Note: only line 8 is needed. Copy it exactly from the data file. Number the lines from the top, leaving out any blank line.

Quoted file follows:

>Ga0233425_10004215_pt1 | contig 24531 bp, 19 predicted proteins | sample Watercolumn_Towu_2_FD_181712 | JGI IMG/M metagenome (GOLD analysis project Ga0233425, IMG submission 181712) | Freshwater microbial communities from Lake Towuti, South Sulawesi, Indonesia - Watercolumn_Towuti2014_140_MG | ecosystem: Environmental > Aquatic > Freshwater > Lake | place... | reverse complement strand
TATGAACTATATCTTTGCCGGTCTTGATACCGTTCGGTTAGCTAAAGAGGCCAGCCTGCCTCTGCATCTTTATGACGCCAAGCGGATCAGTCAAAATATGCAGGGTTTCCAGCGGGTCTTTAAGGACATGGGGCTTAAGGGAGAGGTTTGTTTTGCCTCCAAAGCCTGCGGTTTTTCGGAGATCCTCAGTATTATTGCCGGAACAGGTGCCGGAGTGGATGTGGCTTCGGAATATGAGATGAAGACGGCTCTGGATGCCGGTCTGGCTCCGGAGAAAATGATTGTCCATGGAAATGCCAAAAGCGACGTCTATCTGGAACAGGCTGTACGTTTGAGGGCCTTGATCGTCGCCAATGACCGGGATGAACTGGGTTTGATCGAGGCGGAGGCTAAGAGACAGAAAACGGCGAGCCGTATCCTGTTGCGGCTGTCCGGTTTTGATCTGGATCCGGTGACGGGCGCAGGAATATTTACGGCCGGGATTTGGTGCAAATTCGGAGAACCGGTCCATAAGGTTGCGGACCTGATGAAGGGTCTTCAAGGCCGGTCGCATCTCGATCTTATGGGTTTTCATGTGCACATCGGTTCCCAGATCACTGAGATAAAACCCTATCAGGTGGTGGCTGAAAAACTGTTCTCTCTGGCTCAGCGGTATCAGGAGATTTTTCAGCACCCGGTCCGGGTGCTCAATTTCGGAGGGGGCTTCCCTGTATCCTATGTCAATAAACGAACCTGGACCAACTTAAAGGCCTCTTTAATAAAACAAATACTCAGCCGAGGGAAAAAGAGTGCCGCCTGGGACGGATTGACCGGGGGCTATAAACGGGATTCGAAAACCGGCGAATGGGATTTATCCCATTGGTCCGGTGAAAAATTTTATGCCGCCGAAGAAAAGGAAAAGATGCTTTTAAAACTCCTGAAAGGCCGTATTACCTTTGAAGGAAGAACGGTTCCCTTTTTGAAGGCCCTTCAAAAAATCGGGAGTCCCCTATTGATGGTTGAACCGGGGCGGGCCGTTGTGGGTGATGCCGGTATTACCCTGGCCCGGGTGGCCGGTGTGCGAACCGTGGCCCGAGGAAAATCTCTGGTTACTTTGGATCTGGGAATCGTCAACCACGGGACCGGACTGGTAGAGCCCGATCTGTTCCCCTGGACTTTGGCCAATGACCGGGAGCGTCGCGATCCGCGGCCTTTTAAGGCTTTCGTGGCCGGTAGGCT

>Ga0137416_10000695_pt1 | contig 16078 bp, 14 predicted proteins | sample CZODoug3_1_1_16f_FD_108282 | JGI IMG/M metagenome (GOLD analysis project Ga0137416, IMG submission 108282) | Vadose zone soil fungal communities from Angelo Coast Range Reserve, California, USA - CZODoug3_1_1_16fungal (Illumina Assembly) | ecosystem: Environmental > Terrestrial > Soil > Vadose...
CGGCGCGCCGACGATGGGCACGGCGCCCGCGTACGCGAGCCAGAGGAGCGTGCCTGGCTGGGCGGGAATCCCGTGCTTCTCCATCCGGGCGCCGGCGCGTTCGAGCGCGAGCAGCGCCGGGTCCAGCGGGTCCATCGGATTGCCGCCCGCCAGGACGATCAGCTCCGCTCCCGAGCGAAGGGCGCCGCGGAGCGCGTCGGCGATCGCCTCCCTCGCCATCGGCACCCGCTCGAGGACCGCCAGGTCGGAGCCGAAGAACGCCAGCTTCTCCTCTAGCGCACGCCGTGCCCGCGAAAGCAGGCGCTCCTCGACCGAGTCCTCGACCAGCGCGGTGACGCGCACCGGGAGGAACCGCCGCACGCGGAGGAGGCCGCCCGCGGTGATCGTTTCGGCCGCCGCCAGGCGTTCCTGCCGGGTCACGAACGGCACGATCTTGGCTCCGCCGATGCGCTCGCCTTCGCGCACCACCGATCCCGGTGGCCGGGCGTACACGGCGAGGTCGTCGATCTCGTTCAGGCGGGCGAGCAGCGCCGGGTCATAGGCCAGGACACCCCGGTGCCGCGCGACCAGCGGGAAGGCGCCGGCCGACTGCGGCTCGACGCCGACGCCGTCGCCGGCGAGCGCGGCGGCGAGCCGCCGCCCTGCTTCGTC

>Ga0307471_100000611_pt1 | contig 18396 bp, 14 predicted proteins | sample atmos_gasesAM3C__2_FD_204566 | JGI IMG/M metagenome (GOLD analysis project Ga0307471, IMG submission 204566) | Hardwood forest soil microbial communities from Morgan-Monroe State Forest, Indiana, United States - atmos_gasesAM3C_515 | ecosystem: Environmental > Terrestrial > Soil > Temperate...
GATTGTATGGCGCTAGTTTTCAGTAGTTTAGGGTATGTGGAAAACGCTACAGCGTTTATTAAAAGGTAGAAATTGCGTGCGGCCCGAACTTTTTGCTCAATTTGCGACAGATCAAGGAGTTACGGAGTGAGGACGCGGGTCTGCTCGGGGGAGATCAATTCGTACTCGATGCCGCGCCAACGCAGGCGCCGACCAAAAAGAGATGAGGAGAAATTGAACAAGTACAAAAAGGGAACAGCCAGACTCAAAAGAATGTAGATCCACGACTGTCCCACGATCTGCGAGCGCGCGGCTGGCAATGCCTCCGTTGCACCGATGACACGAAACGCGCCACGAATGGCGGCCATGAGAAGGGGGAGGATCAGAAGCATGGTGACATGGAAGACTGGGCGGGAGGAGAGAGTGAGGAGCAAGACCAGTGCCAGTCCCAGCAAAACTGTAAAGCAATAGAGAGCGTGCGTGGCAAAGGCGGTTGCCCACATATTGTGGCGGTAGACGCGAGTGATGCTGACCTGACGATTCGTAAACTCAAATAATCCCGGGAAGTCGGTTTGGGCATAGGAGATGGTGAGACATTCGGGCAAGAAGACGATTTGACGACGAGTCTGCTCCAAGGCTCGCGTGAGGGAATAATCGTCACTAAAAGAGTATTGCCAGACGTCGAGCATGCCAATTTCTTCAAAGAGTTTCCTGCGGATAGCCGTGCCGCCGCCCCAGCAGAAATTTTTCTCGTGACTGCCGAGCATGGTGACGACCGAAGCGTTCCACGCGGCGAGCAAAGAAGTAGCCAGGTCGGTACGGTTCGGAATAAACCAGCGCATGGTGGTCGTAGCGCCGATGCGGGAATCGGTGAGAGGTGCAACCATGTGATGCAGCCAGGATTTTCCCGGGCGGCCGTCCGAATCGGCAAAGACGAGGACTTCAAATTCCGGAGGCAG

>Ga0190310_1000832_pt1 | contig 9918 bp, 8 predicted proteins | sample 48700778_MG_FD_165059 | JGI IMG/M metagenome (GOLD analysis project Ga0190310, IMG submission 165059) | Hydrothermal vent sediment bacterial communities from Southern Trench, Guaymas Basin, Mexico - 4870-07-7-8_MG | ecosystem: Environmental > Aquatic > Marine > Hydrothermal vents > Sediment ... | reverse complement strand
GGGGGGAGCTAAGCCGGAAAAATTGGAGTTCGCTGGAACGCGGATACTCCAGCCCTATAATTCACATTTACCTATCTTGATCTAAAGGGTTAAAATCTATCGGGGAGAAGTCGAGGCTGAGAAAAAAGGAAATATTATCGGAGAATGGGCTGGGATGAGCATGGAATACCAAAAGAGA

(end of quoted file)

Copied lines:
GGGGGGAGCTAAGCCGGAAAAATTGGAGTTCGCTGGAACGCGGATACTCCAGCCCTATAATTCACATTTACCTATCTTGATCTAAAGGGTTAAAATCTATCGGGGAGAAGTCGAGGCTGAGAAAAAAGGAAATATTATCGGAGAATGGGCTGGGATGAGCATGGAATACCAAAAGAGA